SPOTLIGHT: Sizzling Pre-Code Stanwyck (VIII)

Welcome to a new Film Friday and the continuation of our spotlight series on the Pre-Code work of Barbara Stanwyck (1907-1990), one of Hollywood’s most respected leading ladies. Known for her snarky and cigarette-filled performances, many of Stanwyck’s Pre-Code films have become notorious for their delightful disinterest in adhering to the provisions of the 1930 Production Code. Surprisingly, we’d only featured one Stanwyck film here before, Night Nurse (1931). So far in this survey of her work, we have covered Ladies Of Leisure (1930), Illicit (1931), Ten Cents A Dance (1931), The Miracle Woman (1931),  Forbidden (1932), Shopworn (1932) and So Big! (1932). Today…


The Purchase Price (1932)


A night-club singer on the lam becomes a farmer’s mail-order bride. Starring Barbara Stanwyck, George Brent, Lyle Talbot, Hardie Albright, and David Landau. Screenplay by Robert Lord. Based on a story by Arthur Stringer. Directed by William A. Wellman.


“Singer Joan Gordon breaks off her relationship with married gangster Eddie Fields in order to marry Don Leslie, a man from a good family, only to discover that Don’s father has had her investigated and has found out about Eddie. Don no longer wants to marry her, but rather than go back to Eddie, Joan runs away to Montreal, where she takes another singing job using an assumed name. Before long, one of Eddie’s men recognizes her. Learning that the hotel maid has used her picture to meet a man through a matrimonial service, Joan decides to take her place. She travels to North Dakota and marries farmer Jim Gilson. The first night, put off by his awkward love-making, Joan insists that they sleep separately.


“Later, Joan tries to apologize, but Jim does not respond. Nonetheless, they continue to live and work together. When Jim’s farm is to be repossessed, another farmer, Bull McDowell, offers to buy it if Joan will keep house for him. Jim hopes to hang on somehow, because he has developed some excellent wheat seed that he believes will recover his losses. On New Year’s Eve, Joan, who has come to love Jim, tries to mend the rift between them, but Jim still is bitter. Joan rides out to visit a woman who has just given birth and stays to cook a meal and clean up a little. After making her way through a snowstorm, she returns to find that Jim has taken in a man who became lost in the storm. By coincidence, the man is Eddie. Eddie tries to drag Joan away, and when Jim sees that they have a past, she tries to explain…” (This summary, shortened to withhold spoilers, is brought to you courtesy of TCM.)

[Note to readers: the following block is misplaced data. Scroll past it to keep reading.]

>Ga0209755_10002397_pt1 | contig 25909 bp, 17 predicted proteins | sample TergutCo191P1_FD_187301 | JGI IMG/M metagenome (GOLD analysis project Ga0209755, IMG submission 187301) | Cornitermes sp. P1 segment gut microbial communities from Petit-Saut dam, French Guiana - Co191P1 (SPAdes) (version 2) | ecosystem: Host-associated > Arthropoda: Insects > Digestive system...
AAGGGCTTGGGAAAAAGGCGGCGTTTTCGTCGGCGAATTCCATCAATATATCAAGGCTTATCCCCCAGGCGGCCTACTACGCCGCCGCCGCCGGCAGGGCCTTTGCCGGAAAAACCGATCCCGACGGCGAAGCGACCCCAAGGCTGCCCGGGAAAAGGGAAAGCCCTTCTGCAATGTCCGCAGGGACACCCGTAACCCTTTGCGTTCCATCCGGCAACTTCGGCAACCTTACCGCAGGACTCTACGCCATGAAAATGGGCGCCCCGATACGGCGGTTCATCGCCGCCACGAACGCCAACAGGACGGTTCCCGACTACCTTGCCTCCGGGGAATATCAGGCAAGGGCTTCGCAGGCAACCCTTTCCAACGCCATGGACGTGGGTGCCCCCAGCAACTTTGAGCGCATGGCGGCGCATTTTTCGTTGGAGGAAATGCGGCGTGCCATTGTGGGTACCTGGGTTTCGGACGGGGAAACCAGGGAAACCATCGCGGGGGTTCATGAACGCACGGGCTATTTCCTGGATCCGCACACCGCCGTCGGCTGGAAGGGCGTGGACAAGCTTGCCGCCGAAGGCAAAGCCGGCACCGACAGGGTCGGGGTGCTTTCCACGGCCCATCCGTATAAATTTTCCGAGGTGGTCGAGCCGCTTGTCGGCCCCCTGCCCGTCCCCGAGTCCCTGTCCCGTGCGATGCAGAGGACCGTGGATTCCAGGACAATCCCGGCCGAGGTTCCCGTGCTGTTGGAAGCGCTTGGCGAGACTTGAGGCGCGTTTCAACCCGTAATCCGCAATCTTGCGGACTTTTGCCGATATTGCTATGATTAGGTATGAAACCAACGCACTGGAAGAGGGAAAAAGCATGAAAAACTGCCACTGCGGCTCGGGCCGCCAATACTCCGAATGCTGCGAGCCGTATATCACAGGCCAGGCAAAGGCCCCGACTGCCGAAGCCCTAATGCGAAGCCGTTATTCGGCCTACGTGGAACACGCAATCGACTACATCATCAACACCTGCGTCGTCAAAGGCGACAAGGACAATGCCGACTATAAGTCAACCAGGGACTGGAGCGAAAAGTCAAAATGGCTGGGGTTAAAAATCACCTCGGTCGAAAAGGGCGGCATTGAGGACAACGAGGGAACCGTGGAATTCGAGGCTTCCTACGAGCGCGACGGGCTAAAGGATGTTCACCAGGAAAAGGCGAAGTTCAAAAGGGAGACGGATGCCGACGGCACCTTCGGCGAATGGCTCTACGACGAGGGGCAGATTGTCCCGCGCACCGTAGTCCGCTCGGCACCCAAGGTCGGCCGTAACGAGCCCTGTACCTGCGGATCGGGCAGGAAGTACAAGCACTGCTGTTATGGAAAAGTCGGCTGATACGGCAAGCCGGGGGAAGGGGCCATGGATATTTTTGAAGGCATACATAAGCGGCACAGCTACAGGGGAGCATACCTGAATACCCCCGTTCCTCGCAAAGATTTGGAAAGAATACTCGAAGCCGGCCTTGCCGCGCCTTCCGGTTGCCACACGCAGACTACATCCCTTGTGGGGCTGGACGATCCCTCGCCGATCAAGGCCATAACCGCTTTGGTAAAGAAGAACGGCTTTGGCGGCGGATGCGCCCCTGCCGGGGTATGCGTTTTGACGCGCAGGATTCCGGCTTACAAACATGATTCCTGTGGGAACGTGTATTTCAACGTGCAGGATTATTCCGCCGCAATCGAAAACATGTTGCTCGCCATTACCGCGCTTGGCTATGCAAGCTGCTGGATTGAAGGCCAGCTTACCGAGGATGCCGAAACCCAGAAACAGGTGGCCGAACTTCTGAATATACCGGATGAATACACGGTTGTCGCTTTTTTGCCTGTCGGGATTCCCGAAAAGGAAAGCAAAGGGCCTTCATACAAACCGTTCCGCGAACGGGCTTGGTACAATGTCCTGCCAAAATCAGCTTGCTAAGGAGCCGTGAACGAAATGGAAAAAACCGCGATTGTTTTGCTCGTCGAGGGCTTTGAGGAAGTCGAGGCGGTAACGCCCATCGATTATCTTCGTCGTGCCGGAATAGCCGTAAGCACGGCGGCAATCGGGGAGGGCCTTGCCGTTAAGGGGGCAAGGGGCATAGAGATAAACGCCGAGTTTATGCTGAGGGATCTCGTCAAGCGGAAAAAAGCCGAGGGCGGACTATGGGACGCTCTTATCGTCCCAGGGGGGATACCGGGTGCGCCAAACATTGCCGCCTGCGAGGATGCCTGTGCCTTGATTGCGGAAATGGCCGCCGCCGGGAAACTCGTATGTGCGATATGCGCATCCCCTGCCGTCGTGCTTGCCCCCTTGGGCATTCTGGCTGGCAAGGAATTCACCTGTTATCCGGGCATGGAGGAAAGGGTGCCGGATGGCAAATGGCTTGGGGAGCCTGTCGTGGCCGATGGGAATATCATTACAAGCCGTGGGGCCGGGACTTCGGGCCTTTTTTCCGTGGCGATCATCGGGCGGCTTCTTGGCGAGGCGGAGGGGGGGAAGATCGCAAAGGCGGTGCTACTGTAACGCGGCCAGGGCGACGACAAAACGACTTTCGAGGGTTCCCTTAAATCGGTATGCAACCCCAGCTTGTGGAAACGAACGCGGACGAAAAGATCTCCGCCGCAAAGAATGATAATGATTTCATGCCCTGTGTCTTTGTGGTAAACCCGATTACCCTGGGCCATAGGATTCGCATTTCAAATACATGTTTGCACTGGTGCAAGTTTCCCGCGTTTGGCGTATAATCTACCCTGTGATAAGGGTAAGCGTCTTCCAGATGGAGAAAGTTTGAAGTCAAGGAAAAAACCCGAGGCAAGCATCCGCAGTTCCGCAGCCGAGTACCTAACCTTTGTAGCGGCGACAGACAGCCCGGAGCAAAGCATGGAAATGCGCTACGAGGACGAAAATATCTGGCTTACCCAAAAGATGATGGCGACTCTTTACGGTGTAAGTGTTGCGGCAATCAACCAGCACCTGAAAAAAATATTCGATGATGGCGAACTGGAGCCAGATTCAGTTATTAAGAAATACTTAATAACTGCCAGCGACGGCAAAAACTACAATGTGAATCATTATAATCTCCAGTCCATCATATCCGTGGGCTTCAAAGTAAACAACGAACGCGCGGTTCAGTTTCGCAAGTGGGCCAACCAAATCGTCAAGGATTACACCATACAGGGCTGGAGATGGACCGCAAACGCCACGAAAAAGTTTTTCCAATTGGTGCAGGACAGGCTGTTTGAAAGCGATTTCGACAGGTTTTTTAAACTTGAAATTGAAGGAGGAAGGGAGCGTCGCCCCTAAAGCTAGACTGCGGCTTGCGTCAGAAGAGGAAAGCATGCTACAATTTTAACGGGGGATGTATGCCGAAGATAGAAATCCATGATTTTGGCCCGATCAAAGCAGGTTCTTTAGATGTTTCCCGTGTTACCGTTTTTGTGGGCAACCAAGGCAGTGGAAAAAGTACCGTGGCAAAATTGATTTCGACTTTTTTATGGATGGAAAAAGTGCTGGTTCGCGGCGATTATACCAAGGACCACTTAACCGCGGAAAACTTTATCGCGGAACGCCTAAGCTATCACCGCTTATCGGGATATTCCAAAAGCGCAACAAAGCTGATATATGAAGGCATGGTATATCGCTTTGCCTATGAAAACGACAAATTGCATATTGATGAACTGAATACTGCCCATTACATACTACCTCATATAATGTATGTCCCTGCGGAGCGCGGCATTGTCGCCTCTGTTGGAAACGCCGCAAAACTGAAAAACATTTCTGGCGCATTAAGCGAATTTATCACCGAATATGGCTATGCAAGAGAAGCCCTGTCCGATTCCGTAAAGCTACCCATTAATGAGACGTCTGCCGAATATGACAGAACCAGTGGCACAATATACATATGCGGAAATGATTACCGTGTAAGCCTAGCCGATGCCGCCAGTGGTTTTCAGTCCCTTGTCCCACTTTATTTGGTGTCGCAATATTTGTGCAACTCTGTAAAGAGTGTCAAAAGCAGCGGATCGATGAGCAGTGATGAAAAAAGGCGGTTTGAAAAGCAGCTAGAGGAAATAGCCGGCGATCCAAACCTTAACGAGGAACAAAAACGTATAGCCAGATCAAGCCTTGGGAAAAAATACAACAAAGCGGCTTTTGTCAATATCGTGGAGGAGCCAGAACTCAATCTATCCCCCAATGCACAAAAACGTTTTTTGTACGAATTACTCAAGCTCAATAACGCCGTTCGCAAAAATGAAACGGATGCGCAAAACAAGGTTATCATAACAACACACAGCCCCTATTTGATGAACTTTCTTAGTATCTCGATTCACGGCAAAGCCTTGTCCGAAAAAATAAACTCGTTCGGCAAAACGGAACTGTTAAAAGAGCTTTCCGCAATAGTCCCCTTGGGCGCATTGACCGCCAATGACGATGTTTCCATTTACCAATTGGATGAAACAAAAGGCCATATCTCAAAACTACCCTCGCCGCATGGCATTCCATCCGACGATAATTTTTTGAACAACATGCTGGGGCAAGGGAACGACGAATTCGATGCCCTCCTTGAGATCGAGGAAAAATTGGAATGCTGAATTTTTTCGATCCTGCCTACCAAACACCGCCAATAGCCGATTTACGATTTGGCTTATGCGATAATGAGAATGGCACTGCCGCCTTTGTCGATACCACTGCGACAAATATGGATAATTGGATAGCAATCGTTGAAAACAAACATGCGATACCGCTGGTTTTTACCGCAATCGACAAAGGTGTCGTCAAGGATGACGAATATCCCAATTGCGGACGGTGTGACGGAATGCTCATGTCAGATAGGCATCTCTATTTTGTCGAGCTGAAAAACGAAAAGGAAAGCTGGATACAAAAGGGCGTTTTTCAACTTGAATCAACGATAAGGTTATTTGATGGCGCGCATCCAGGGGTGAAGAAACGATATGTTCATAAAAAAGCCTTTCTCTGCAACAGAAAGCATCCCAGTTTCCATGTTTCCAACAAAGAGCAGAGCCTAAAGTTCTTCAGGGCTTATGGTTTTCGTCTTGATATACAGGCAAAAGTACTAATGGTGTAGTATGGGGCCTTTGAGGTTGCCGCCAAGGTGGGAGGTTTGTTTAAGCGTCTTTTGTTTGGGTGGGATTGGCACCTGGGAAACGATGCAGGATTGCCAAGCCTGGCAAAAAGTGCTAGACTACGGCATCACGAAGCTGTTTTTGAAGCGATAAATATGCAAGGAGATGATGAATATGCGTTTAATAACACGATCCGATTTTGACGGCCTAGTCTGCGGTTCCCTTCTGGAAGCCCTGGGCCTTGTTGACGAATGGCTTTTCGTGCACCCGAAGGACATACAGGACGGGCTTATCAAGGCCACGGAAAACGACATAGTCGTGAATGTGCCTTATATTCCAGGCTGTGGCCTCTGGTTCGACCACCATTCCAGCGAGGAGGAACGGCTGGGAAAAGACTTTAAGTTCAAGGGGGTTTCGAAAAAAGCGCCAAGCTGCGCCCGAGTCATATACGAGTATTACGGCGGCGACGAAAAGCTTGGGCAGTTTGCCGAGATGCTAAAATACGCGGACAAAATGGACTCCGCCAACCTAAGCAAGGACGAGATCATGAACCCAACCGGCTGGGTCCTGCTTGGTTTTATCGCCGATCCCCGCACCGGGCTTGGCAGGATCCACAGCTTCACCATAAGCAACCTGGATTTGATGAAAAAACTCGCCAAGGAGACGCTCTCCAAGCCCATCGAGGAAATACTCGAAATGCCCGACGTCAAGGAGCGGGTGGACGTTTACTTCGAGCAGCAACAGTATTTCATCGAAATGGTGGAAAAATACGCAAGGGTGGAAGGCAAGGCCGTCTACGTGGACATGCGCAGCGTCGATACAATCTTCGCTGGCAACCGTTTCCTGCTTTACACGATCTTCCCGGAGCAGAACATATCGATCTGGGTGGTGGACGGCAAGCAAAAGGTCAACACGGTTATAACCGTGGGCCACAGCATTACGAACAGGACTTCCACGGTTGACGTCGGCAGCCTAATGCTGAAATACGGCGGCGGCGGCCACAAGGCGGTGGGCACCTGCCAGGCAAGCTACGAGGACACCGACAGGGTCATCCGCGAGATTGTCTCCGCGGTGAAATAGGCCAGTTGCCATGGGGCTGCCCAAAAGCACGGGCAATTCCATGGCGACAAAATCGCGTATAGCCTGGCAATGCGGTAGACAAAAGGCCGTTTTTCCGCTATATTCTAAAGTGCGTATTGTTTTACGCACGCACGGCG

Unfortunately, it’s the middle of the film that suffers the most, for despite the inherent chemistry between Brent and Stanwyck, he’s simply too wooden and unlikable to earn our sympathy, which he is somehow able to get from Stanwyck’s character. Thus, while we end up rooting for Stanwyck by the sheer force of her celluloid existence, the emotional investment that should come from their pairing isn’t cultivated, and as the story becomes more dramatic, the film loses its air and energy. It’s almost a thrill when Talbot returns, for at least the picture is getting some conflict to divert the narrative away from the shortcomings of the promoted love story. (And I must admit to rooting for Stanwyck to get back with him. THAT would be unexpected.) Whether it’s Brent’s fault or the script’s, this fundamental component of the film fails to gel, ruining what otherwise could have been a delightful picture. Still, because The Purchase Price makes little demand on its audience and doesn’t take itself too seriously, its flaws are not condemnable. Recommended to Stanwyck fans.

the purchase price



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